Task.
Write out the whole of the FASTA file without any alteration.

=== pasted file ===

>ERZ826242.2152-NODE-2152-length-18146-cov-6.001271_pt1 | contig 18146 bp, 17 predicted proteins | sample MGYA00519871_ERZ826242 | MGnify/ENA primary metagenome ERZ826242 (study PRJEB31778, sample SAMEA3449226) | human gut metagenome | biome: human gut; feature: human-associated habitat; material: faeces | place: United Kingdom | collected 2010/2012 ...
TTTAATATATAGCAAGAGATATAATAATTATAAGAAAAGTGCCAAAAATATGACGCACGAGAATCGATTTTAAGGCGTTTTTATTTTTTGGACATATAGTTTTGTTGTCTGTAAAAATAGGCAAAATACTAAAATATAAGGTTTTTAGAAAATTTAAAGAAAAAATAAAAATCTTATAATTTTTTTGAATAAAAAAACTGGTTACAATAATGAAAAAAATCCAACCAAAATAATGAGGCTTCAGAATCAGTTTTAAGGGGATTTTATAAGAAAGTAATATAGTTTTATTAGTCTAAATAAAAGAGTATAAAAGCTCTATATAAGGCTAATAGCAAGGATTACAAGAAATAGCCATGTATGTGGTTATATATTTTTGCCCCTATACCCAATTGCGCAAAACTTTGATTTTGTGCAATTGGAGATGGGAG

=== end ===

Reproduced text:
>ERZ826242.2152-NODE-2152-length-18146-cov-6.001271_pt1 | contig 18146 bp, 17 predicted proteins | sample MGYA00519871_ERZ826242 | MGnify/ENA primary metagenome ERZ826242 (study PRJEB31778, sample SAMEA3449226) | human gut metagenome | biome: human gut; feature: human-associated habitat; material: faeces | place: United Kingdom | collected 2010/2012 ...
TTTAATATATAGCAAGAGATATAATAATTATAAGAAAAGTGCCAAAAATATGACGCACGAGAATCGATTTTAAGGCGTTTTTATTTTTTGGACATATAGTTTTGTTGTCTGTAAAAATAGGCAAAATACTAAAATATAAGGTTTTTAGAAAATTTAAAGAAAAAATAAAAATCTTATAATTTTTTTGAATAAAAAAACTGGTTACAATAATGAAAAAAATCCAACCAAAATAATGAGGCTTCAGAATCAGTTTTAAGGGGATTTTATAAGAAAGTAATATAGTTTTATTAGTCTAAATAAAAGAGTATAAAAGCTCTATATAAGGCTAATAGCAAGGATTACAAGAAATAGCCATGTATGTGGTTATATATTTTTGCCCCTATACCCAATTGCGCAAAACTTTGATTTTGTGCAATTGGAGATGGGAG